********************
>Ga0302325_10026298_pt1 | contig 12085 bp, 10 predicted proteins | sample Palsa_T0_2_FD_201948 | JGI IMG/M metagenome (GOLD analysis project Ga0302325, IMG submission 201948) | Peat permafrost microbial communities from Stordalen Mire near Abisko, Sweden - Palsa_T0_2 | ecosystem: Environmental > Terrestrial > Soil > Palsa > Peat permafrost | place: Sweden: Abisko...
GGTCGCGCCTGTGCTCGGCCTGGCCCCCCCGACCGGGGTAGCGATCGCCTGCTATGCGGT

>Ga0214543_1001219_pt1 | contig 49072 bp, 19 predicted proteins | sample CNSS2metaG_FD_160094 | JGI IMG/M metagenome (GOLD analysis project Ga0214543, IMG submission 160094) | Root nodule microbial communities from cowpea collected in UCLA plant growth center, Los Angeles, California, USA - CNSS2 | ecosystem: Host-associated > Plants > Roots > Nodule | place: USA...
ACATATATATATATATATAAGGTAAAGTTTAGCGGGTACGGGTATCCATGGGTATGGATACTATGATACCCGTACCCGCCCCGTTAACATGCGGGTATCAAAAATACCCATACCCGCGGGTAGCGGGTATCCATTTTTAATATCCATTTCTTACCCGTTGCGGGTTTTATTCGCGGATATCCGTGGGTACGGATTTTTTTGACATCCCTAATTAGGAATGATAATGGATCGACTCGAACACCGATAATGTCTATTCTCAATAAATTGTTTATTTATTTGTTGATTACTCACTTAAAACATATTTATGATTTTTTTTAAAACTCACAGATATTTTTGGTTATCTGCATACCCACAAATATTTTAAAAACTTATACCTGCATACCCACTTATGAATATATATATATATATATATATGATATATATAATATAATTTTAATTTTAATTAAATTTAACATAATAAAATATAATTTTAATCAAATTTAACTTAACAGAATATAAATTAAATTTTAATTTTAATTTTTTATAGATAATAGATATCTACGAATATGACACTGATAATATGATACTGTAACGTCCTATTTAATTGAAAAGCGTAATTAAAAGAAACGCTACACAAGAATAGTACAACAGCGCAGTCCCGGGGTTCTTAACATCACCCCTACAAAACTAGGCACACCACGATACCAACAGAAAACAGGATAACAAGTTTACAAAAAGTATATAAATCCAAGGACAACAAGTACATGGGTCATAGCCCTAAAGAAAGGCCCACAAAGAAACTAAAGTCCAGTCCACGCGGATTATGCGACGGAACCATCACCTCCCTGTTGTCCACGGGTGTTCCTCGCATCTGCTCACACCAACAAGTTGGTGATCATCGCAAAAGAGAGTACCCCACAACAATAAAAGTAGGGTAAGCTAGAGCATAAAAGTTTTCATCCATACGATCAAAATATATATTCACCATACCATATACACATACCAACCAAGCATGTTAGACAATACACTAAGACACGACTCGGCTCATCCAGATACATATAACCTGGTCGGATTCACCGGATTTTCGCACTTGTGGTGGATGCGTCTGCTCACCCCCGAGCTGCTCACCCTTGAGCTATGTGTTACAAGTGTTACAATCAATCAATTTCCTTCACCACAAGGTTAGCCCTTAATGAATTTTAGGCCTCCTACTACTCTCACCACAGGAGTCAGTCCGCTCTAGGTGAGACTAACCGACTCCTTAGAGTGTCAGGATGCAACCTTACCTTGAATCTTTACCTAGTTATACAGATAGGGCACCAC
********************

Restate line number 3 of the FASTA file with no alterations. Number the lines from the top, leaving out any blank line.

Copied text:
>Ga0214543_1001219_pt1 | contig 49072 bp, 19 predicted proteins | sample CNSS2metaG_FD_160094 | JGI IMG/M metagenome (GOLD analysis project Ga0214543, IMG submission 160094) | Root nodule microbial communities from cowpea collected in UCLA plant growth center, Los Angeles, California, USA - CNSS2 | ecosystem: Host-associated > Plants > Roots > Nodule | place: USA...